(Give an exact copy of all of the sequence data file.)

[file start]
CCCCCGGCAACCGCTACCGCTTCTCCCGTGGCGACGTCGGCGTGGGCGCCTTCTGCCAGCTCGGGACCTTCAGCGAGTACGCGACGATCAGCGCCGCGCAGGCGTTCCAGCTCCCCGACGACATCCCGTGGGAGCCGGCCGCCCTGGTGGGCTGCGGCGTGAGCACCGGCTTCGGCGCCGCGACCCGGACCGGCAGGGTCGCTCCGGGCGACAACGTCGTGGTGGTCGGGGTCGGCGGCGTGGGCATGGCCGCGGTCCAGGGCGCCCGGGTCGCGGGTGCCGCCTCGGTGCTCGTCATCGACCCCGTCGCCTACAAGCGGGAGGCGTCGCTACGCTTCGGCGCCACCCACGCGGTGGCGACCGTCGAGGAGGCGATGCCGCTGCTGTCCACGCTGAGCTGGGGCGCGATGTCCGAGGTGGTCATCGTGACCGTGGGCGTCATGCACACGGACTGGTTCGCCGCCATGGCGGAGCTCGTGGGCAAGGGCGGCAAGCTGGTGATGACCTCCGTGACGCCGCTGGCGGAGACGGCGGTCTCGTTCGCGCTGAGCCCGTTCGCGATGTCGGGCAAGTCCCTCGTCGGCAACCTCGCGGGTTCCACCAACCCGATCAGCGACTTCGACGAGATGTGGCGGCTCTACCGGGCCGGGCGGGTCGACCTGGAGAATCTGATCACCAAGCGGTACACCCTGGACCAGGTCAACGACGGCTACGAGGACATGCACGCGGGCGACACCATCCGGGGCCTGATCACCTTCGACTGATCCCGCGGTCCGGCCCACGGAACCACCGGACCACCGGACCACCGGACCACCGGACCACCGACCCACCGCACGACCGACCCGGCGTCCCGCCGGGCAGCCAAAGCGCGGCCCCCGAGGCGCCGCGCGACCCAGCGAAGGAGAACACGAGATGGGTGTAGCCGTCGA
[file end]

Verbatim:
CCCCCGGCAACCGCTACCGCTTCTCCCGTGGCGACGTCGGCGTGGGCGCCTTCTGCCAGCTCGGGACCTTCAGCGAGTACGCGACGATCAGCGCCGCGCAGGCGTTCCAGCTCCCCGACGACATCCCGTGGGAGCCGGCCGCCCTGGTGGGCTGCGGCGTGAGCACCGGCTTCGGCGCCGCGACCCGGACCGGCAGGGTCGCTCCGGGCGACAACGTCGTGGTGGTCGGGGTCGGCGGCGTGGGCATGGCCGCGGTCCAGGGCGCCCGGGTCGCGGGTGCCGCCTCGGTGCTCGTCATCGACCCCGTCGCCTACAAGCGGGAGGCGTCGCTACGCTTCGGCGCCACCCACGCGGTGGCGACCGTCGAGGAGGCGATGCCGCTGCTGTCCACGCTGAGCTGGGGCGCGATGTCCGAGGTGGTCATCGTGACCGTGGGCGTCATGCACACGGACTGGTTCGCCGCCATGGCGGAGCTCGTGGGCAAGGGCGGCAAGCTGGTGATGACCTCCGTGACGCCGCTGGCGGAGACGGCGGTCTCGTTCGCGCTGAGCCCGTTCGCGATGTCGGGCAAGTCCCTCGTCGGCAACCTCGCGGGTTCCACCAACCCGATCAGCGACTTCGACGAGATGTGGCGGCTCTACCGGGCCGGGCGGGTCGACCTGGAGAATCTGATCACCAAGCGGTACACCCTGGACCAGGTCAACGACGGCTACGAGGACATGCACGCGGGCGACACCATCCGGGGCCTGATCACCTTCGACTGATCCCGCGGTCCGGCCCACGGAACCACCGGACCACCGGACCACCGGACCACCGGACCACCGACCCACCGCACGACCGACCCGGCGTCCCGCCGGGCAGCCAAAGCGCGGCCCCCGAGGCGCCGCGCGACCCAGCGAAGGAGAACACGAGATGGGTGTAGCCGTCGA